Crucial Skills®

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Crucial Conversations for Mastering Dialogue

How to Broach a Difficult Topic

Dear Crucial Skills,

As the mother of two adult children who are each very intelligent and gainfully employed, I try and stay out of their personal decisions. However, one of them started smoking during his high school years. The smoking has continued for almost twenty years. His father and I worry about his health but have trouble understanding how to (or if we should) broach this topic productively with him.

Uneasy Parents

Dear Uneasy Parents,

To broach or not to broach—that is the question. Or even better, how to broach without reproach? And it’s not simply a question of whether or not to bring up a particular topic, but also how to do it in way that’s positive and impactful. I find that when people are facing this, and similar challenges, they merge these two separate and distinct questions into one. And since they usually don’t have a good response to how to be positive and impactful, they easily dismiss the answer regarding whether to bring up the topic in the first place. In essence we think, “I’m not sure I’d be able to address (fill in your concern here), so it’s probably not worth bringing up.” We choose to “live” with the situation despite the negative consequences. So let’s tackle these questions one at a time.

First, to broach or not broach? The outcome from either choice seems to have a big downside—accept his smoking habit or ruin the relationship—especially in light of the current strains on an already weak relationship. In Crucial Conversations, we describe the pull toward these two alternatives as choosing between silence and violence. And in case you didn’t already notice, regardless of which you choose, you lose. So we end up choosing the more palatable option out of two bad alternatives—silence. Essentially, this means we’ve lost from the outset, before we’ve even taken any action. By choosing silence, we believe that we’re voting in favor of maintaining the relationship while really undermining the relationship we’re trying so hard to maintain. Let me give you an example:

Years ago, my wife’s sister and her husband had their first child—happy day for everyone! Well, maybe not everyone. In my wife’s family, it is assumed that her mother will be invited to the home to help take care of the new arrival. So my mother-in-law started to make travel arrangements even before the baby was born. However, these arrangements had to be undone because my sister-in-law had already invited someone else to come and help with the new baby without alerting her mother. You see, my brother-in-law had some mother-in-law issues. Instead of addressing the concerns in the open, my sister-in-law tried to brush them under the rug and created a whole new set of mother/daughter issues. This is a good example of the principle that what we don’t talk out, we act out. It never ends well.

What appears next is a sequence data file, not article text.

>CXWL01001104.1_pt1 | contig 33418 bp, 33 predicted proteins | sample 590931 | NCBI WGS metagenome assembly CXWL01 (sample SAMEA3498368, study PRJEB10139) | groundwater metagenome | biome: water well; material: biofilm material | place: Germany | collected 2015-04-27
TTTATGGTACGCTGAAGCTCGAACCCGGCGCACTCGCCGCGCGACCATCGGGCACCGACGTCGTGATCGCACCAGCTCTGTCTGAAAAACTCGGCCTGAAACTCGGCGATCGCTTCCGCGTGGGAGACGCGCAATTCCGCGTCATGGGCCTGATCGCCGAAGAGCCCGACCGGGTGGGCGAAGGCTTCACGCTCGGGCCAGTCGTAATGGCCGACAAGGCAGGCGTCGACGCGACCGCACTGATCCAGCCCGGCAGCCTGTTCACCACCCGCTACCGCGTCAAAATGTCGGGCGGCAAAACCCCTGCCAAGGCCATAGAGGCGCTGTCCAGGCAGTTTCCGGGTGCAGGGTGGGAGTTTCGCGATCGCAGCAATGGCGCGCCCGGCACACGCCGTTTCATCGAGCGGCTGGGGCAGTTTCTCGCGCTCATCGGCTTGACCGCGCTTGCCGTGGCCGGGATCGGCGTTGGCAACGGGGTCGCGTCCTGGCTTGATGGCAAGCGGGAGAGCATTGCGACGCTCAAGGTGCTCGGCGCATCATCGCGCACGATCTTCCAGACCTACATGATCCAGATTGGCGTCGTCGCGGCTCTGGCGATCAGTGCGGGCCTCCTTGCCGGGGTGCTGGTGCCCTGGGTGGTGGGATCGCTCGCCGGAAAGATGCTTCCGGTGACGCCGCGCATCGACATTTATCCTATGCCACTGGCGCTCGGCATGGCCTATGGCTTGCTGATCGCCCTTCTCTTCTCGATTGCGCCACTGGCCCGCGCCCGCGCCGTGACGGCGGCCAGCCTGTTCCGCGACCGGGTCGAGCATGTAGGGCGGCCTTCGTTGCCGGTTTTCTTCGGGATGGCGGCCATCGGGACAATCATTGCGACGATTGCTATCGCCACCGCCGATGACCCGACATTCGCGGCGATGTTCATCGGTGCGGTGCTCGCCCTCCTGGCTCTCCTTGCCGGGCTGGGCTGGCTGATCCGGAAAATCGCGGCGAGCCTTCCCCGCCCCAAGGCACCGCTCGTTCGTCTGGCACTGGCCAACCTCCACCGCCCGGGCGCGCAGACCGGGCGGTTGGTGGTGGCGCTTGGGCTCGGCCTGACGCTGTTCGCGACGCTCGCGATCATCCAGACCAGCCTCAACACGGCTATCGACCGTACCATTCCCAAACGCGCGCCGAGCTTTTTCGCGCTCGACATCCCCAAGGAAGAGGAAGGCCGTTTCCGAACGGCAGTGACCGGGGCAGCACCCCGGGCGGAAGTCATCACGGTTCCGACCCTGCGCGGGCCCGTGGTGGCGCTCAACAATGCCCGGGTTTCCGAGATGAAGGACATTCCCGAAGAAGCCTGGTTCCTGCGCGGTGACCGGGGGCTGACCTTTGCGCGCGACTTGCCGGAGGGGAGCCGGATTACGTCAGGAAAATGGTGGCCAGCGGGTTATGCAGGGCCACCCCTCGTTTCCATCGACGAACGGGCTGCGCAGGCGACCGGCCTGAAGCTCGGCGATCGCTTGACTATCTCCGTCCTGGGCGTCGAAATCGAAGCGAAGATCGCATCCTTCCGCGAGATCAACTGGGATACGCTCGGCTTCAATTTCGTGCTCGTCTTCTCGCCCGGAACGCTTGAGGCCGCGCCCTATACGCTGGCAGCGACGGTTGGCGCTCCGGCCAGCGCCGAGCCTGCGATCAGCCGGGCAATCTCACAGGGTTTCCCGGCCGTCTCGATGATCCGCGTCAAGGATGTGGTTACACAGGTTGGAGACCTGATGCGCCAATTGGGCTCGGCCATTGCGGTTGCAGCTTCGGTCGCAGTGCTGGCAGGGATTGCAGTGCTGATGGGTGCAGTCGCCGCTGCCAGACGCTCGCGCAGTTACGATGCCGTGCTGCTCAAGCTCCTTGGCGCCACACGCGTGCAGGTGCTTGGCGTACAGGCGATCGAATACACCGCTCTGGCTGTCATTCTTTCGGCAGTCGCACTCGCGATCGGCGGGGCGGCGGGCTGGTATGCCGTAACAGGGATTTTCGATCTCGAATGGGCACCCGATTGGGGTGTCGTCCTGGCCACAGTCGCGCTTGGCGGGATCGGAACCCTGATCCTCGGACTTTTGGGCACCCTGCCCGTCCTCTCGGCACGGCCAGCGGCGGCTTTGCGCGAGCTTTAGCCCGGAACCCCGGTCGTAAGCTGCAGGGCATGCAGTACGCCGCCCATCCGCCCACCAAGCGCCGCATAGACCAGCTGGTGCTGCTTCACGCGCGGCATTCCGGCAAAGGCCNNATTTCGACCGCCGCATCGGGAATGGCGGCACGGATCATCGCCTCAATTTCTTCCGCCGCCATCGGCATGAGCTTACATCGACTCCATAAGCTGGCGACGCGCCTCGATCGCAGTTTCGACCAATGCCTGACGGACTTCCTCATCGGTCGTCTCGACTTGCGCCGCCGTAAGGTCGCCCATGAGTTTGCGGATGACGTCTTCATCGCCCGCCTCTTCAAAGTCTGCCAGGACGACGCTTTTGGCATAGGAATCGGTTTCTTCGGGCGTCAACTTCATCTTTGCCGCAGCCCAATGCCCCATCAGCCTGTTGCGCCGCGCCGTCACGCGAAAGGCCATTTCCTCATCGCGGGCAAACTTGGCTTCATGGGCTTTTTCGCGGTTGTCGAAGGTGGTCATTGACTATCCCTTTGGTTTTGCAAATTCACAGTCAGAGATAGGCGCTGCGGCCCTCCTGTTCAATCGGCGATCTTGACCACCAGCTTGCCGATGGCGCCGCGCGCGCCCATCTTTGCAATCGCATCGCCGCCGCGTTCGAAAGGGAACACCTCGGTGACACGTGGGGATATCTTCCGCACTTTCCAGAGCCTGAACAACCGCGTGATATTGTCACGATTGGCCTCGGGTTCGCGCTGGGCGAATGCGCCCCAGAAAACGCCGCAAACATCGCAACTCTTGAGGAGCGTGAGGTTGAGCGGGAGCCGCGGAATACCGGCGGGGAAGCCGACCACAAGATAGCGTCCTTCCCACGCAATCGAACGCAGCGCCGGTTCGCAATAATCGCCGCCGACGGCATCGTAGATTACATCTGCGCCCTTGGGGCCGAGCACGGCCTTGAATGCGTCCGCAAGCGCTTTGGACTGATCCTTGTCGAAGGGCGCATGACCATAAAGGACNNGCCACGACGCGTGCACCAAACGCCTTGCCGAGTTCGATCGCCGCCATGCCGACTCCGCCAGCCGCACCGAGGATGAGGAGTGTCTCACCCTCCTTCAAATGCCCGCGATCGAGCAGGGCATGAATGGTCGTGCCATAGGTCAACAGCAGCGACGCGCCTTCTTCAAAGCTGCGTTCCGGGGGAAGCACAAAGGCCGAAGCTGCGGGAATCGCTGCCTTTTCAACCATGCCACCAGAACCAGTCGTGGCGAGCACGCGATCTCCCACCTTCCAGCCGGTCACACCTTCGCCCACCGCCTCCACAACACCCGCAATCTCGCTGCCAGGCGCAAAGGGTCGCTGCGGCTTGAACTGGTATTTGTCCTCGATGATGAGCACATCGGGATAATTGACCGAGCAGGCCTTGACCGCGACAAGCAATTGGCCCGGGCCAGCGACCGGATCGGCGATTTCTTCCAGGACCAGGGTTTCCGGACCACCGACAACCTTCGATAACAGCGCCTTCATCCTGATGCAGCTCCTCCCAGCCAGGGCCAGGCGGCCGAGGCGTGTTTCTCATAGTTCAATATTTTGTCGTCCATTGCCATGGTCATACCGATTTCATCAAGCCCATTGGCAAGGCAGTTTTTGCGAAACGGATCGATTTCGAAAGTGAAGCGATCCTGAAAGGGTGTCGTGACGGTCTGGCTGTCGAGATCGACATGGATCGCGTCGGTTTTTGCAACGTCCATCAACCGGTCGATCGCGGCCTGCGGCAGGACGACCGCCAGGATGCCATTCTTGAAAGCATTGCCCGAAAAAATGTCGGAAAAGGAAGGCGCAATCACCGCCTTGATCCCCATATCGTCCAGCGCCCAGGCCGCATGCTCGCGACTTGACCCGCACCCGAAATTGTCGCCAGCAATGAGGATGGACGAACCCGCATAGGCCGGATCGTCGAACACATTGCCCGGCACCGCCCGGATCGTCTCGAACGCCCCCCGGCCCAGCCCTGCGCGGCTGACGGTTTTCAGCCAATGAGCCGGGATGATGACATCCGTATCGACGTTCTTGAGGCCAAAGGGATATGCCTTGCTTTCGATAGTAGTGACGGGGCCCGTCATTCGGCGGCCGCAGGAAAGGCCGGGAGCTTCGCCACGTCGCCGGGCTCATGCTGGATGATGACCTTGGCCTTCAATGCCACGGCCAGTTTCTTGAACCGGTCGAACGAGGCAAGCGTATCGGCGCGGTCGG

To get out of this trap, try drafting a more complete consequence list for smoking. What do I mean by that? When faced with a difficult conversation, our head quickly volunteers to do the hard work of calculating the potential outcomes for speaking up and quickly saves itself from any additional hard work by quickly convincing you that a conversation won’t be worth it. We tend to focus on the short-term, negative consequences (like straining your relationship) and look past the long-term, positive consequences of actually sharing our concerns (like helping your son avoid a terminal illness). Relieve your brain of this responsibility by capturing all of the consequences on paper. When you’re able to consider a more complete and accurate list, you can make a more informed decision about how to proceed.

Once you decide the topic’s worth broaching, how do you go about it? Most often in these types of situations, my first thoughts are aligned with the STATE skills in Crucial Conversations. They provide the perfect framework to help people raise tough, controversial issues or concerns in a way that minimizes defensiveness and invites the other person into the conversation. And yet, how you describe your son in your question pulls me in a different direction—especially your description of his intelligence.

Many times, when talking with intelligent people about strongly entrenched habits like smoking, our approach invites defensiveness—even when using STATE skills. Why? Because we approach it as if the person needs more information about the negative impacts of his or her choices (the unsavory smell, coughing, emphysema, lung cancer, the list goes on). The other person has seen the ads, and likely know the statistics. More information is not the problem. Your son is already well-informed. Instead, try getting him to consider an insightful question.